Romney makes the wrong choice with VP pick

Rep. Paul Ryan (R-WI) addresses CPAC 2011, a conservative conference, in Washington, D.C. (Photo by Gage Skidmore)

By Brad Crofford

Presumptive Republican presidential candidate Mitt Romney has announced his running-mate. Paul Ryan, the chairman of the House budget committee and a member of Congress for over a decade, has been added as the second part of “America’s Comeback Team.”

If you thought Romney was too moderate, then Ryan may seem like a great addition to the team and a sign of good things to come.

Ryan is a favorite among Tea Party types. In his position on the House budget committee, he has frequently advocated for smaller government. While Romney left some conservatives with a bad taste in their mouths because of the appearance of flip-flopping on such issues as abortion and universal healthcare, Ryan has consistently been staunchly conservative.

With this move though, Romney seems to have abandoned moderates and independents in order to energize his base and silence conservative critics. With his private sector business experience being heavily criticized by Democrats, he has doubled down on the economy as his primary issue by selecting a vice-presidential candidate with solid bona fides on the economy (in the form of his budget chairmanship). He has also added a legislator to balance out his executive experience, a Wisconsinite to balance out his northeastern and northwestern ties, and a relatively youthful candidate that will contrast  with Vice President Joe Biden in vice-presidential debates.

However, I think selecting Ryan was a bad choice for Romney for multiple reasons.

First, Ryan does not balance out Romney’s lack of foreign policy experience. For example, Romney made a highly-publicized international faux pas when he questioned London’s preparedness for the Olympics soon after arriving there. Though Romney may visit England, Israel, and other countries before the election, he still does not have the foreign policy experience, including a crucial grasp of diplomatic nuance and subtlety, that Obama and his administration has acquired over these years.

In this area, two better choices for Romney would have been Jon Huntsman and Condoleeza Rice. Both would have brought legitimacy to the ticket in terms of international experience.

Second, Ryan’s budget ideas are highly controversial and open Romney’s campaign up to further criticism. While his extolling debt reduction and fiscal responsibility may appeal to fiscal conservatives, the elimination or major transformation of such popular programs as Medicare and Pell grants will force the Romney campaign to either: a) distance itself from Ryan’s budget ideas, or b) support them.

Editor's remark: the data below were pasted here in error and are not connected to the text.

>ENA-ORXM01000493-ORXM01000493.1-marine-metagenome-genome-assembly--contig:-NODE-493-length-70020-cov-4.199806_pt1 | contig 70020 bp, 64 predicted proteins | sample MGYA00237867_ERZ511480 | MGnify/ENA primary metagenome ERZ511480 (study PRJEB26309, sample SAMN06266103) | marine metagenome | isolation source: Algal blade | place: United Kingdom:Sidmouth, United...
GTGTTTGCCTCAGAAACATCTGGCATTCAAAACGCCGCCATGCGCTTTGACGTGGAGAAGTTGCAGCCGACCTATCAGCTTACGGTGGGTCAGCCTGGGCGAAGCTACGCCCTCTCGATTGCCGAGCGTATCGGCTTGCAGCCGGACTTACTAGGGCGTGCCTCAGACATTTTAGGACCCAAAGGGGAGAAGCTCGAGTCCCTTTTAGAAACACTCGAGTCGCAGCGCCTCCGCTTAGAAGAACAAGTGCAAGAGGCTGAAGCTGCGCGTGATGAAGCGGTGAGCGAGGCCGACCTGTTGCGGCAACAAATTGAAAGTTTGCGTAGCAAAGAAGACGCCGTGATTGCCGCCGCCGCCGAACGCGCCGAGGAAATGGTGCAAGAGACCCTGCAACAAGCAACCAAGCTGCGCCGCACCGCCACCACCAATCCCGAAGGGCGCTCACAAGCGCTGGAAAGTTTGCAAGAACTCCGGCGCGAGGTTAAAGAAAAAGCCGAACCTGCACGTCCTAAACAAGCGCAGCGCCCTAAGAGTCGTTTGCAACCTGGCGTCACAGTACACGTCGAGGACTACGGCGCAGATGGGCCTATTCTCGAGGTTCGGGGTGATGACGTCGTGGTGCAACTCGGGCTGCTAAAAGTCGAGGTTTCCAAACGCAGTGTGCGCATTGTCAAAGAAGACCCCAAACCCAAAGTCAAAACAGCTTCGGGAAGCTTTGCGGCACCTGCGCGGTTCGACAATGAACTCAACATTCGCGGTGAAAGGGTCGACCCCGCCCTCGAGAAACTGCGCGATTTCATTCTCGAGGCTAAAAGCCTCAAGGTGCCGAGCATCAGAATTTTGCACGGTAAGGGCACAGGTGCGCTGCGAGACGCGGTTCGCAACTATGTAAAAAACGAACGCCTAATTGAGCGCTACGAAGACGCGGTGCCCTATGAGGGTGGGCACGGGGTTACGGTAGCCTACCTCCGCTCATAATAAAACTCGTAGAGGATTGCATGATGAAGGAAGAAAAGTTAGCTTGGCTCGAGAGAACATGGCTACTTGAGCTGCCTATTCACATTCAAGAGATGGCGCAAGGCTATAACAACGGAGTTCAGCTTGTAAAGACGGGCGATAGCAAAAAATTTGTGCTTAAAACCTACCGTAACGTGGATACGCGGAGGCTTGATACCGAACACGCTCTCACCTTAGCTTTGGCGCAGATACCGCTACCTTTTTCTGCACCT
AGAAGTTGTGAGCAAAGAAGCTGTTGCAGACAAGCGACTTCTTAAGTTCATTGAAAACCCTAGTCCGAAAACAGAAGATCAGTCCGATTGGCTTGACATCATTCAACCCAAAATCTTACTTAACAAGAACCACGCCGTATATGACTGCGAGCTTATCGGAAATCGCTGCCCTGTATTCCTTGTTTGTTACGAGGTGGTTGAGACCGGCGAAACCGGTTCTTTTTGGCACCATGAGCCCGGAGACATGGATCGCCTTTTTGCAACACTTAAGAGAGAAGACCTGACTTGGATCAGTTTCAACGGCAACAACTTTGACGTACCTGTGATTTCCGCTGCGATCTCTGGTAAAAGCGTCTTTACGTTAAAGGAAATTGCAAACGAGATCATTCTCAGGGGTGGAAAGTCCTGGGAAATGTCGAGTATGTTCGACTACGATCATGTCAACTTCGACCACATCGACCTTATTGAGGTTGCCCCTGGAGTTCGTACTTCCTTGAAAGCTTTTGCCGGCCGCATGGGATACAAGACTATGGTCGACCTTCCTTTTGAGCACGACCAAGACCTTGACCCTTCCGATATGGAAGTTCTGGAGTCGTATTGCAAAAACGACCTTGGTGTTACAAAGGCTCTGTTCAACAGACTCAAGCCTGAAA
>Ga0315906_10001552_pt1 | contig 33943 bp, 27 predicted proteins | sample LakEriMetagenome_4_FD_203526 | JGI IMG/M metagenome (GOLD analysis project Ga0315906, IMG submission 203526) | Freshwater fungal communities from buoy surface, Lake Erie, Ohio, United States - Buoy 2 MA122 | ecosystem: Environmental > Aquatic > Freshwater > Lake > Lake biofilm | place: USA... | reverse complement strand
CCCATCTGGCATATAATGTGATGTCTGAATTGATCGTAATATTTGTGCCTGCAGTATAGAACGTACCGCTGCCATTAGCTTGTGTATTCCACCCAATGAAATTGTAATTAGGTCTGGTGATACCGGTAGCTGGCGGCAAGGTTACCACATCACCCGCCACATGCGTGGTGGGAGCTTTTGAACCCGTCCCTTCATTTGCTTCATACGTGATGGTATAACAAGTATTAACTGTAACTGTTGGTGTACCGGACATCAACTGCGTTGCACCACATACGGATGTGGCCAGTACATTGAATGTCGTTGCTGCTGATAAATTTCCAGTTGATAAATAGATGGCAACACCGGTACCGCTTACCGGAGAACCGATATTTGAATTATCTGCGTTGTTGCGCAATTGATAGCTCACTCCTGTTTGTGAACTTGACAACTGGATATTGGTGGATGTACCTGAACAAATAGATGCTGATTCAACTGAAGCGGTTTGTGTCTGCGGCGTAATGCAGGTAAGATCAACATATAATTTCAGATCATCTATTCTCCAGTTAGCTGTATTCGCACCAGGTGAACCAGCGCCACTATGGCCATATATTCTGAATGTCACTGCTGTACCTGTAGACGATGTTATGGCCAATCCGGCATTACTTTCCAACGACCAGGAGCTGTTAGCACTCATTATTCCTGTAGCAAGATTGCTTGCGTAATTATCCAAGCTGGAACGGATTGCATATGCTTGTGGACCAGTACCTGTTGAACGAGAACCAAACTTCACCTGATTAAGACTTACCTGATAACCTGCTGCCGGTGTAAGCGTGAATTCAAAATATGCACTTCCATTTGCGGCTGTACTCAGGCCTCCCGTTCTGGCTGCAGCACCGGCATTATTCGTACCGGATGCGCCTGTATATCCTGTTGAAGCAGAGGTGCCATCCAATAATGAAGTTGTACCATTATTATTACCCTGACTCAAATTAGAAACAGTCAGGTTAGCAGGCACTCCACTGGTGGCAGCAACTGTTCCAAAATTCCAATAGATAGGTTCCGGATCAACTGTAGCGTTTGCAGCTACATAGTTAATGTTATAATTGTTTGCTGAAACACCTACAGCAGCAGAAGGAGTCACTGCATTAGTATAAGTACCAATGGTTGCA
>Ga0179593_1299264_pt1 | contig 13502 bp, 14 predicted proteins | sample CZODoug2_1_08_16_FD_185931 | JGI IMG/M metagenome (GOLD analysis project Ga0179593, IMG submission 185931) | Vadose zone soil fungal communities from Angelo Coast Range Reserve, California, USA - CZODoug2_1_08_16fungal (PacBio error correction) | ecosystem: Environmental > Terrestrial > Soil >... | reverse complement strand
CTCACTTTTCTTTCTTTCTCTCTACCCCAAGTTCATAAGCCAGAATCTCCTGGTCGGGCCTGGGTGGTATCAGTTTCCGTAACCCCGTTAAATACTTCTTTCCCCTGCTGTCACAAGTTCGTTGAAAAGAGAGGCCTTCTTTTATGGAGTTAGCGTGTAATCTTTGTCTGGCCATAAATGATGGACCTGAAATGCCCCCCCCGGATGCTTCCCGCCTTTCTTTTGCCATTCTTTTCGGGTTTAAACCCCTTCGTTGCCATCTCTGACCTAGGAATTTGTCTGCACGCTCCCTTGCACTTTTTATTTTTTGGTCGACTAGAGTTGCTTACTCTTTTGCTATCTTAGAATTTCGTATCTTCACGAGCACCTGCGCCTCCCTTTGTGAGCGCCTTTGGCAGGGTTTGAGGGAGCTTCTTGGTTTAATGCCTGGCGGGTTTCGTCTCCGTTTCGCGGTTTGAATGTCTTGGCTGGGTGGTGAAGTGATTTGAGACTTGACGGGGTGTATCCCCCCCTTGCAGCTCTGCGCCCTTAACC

On the one hand, if the Romney campaign distances itself from Ryan’s public budgetary ideas from the past, then it waters down Ryan’s importance and Romney gains little value from Ryan’s inclusion on the Republican ticket.

If, on the other hand, the Romney campaign supports Ryan’s budget ideas, then it provides a wealth of potential avenues of attack for the Obama campaign; anything that Ryan has advocated in his budgetary proposals could be used against Romney unless Romney specifically disavows it.

Third, choosing Ryan limits the Romney campaign’s potential attacks on the Obama-Biden ticket. In 2008, a major talking point for the McCain-Palin ticket is that they were “mavericks,” not members of the Washington elites who do not understand the average Joe (or average Joe the Plumber), and thus were willing to make needed reforms and changes.

In this context, it was natural to attack career politicians such as Joe Biden for their long and exclusive service in Washington. Ryan, however, is also a career politician who has served most, if not all, of his adult professional life on Capitol Hill, first as a staffer and then as a congressman.

At the point where Romney’s running-mate is a career politician, the Obama campaign can reasonably cry foul if the label of “career politician” is used pejoratively toward Biden. Romney could have avoided this by choosing someone who is an experienced politician yet has some distance from D.C., such as Mike Huckabee.

Overall, Romney doubled-down on the economy as the key issue in this campaign, and while this may earn him some votes as the economy indeed remains an important, issue the Obama-Biden ticket will be better balanced in terms of experience (including that gained over the past three years) and thus be able to engage a broader population of voters on a wider variety of topics in a substantive, authoritative way. McCain’s choice of Palin in 2008 ended up doing his campaign more harm than good, and it seems to me that 2012 may be more of the same for the GOP ticket.

  1. Totally agree with your analysis that Ryan is a huge mistake. A couple other things I’d note: 1) Romney didn’t need to go young, he is fairly youthful (for a president), and projects younger than he is. 2) Ryan’s budget only further magnifies Romney’s #1 weakness– his complete lack of connection with the everyman. Ryan’s budget reform is so Ayn Rand-style conservative that it only appeals to staunch ideologues of a particular stripe and the very, very rich. 3) The same budget plan has taken the focus off the economy (where Romney should keep it with laser-like focus) and put it on ideology, which, best-case-scenario, tells the middle-class out-of-work-er that, if he gets a job, he’s paying way, way more taxes (by percent) then the guy writing the plan. 4) His move appears to be one to solidify a base that is already going to vote for him out of shear hatred for Obama while alienating most everyone on the fence. Republicanism 101: You go right during the primaries and back to the center during the election. It is a significantly worse pick than Palin.

What do you think?